Life and Words: Violence and the Descent Into the Ordinary
In this powerful, compassionate work, one of anthropology’s most distinguished ethnographers weaves together rich fieldwork with a compelling critical analysis in a book that will surely make a signal contribution to contemporary thinking about violence and how it affects everyday life. Veena Das examines case studies including the extreme violence of the Partition of India in 1947 and the massacre of Sikhs in 1984 after the assassination of then Prime Minister Indira Gandhi. In a major departure from much anthropological inquiry, Das asks how this violence has entered "the recesses of the ordinary" instead of viewing it as an interruption of life to which we simply bear witness. Das engages with anthropological work on collective violence, rumor, sectarian conflict, new kinship, and state and bureaucracy as she embarks on a wide-ranging exploration of the relations among violence, gender, and subjectivity. Weaving anthropological and philosophical reflections on the ordinary into her analysis, Das points toward a new way of interpreting violence in societies and cultures around the globe. The book will be indispensable reading across disciplinary boundaries as we strive to better understand violence, especially as it is perpetrated against women.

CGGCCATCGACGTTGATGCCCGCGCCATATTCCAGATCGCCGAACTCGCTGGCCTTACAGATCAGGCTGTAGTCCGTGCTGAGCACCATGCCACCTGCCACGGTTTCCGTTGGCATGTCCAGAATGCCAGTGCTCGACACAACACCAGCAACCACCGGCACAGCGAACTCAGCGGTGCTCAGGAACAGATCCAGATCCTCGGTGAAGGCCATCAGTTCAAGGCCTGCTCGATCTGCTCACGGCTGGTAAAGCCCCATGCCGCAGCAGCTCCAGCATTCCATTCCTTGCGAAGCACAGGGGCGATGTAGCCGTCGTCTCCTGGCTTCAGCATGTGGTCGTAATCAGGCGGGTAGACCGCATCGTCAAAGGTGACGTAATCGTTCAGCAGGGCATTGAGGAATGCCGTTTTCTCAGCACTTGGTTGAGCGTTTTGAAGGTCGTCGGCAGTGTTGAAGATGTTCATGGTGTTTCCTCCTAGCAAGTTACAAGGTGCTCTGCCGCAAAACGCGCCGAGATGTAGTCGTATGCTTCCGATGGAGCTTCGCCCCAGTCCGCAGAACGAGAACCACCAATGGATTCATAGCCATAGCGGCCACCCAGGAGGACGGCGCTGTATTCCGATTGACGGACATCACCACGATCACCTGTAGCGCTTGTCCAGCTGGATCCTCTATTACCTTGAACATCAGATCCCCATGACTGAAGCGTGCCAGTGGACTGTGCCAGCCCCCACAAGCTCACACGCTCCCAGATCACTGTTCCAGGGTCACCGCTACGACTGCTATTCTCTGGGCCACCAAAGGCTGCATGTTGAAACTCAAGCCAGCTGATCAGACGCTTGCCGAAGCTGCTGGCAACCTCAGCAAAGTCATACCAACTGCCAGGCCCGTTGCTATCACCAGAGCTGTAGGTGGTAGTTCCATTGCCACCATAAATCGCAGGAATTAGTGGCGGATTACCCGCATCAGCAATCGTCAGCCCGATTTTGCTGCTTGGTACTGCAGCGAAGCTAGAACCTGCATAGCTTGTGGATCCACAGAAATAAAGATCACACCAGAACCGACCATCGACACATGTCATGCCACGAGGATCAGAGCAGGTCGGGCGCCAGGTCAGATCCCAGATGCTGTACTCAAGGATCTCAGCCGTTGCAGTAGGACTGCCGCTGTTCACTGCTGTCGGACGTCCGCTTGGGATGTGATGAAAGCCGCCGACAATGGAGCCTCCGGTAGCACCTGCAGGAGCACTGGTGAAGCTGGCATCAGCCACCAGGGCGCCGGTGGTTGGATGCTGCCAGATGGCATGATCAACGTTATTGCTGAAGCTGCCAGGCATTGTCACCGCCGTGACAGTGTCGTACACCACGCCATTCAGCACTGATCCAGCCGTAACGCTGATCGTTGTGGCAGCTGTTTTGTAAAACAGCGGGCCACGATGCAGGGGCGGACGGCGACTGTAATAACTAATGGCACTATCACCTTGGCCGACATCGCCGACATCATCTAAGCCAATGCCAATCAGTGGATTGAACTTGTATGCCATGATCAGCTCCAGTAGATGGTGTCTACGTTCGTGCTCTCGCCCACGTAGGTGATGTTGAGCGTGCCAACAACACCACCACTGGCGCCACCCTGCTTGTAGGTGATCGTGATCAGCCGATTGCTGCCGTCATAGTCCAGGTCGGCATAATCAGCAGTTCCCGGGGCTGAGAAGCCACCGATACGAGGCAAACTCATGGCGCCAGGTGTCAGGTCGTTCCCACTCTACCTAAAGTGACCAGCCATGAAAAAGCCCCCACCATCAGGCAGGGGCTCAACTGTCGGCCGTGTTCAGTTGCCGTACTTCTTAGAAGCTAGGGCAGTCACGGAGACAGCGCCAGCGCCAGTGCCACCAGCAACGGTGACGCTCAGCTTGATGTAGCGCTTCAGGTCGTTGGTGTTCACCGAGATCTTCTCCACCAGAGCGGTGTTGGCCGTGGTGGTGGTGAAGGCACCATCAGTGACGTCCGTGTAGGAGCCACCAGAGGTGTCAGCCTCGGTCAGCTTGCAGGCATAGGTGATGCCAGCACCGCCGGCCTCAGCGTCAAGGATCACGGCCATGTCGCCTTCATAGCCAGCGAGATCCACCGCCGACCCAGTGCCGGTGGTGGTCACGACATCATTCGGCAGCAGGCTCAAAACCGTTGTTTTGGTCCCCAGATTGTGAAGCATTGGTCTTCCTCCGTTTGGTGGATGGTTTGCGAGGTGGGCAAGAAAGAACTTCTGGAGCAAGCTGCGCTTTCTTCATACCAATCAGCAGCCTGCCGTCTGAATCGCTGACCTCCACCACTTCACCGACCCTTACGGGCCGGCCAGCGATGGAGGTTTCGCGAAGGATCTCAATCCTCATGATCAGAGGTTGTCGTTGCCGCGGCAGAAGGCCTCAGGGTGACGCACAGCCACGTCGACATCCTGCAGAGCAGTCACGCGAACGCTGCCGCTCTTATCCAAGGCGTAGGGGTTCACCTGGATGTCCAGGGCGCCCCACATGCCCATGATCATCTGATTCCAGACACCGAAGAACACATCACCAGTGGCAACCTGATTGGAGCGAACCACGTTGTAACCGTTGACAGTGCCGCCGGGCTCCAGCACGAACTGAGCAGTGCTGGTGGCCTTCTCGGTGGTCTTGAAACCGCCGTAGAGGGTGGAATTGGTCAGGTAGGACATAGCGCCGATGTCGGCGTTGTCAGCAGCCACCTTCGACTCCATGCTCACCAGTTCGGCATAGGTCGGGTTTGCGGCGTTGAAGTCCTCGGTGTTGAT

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abducted woman anthropology Antigone argued Arthur Kleinman Asha asked assassination Barkha Dutt become Block body brother caste Cavell Cavell’s Chamars chapter child claims colony context created crowd culture daughter dead death Deleuze Delhi discourse ethnography everyday evoked experience father gurudwaras Hindu households human husband idea images India Indira Gandhi jhuggis Khalistan killed kind kinship Lacan language lives looted Ludwig Wittgenstein Manjit masculine Mbembe memory militant mother mourning Muslim Mytheme narrative nation official one’s Operation Blue Star pain Pakistan Partition Partition of India past people’s person philosophical police political Pradhan Punjab question rape relation reported riots rituals rumor Sandip seems sense sexual Shanti Siglikar Sikhs simply Singh sister social contract speech Stanley Cavell story streets Sultanpuri survivors tion trauma University Press Veena victims violation violence voice widow witness Wittgenstein women words writing
Page x - Suppose you came as an explorer into an unknown country with a language quite strange to you. In what circumstances would you say that the people there gave orders, understood them, obeyed them, rebelled against them, and so on? The common behaviour of mankind is the system of reference by means of which we interpret an unknown language.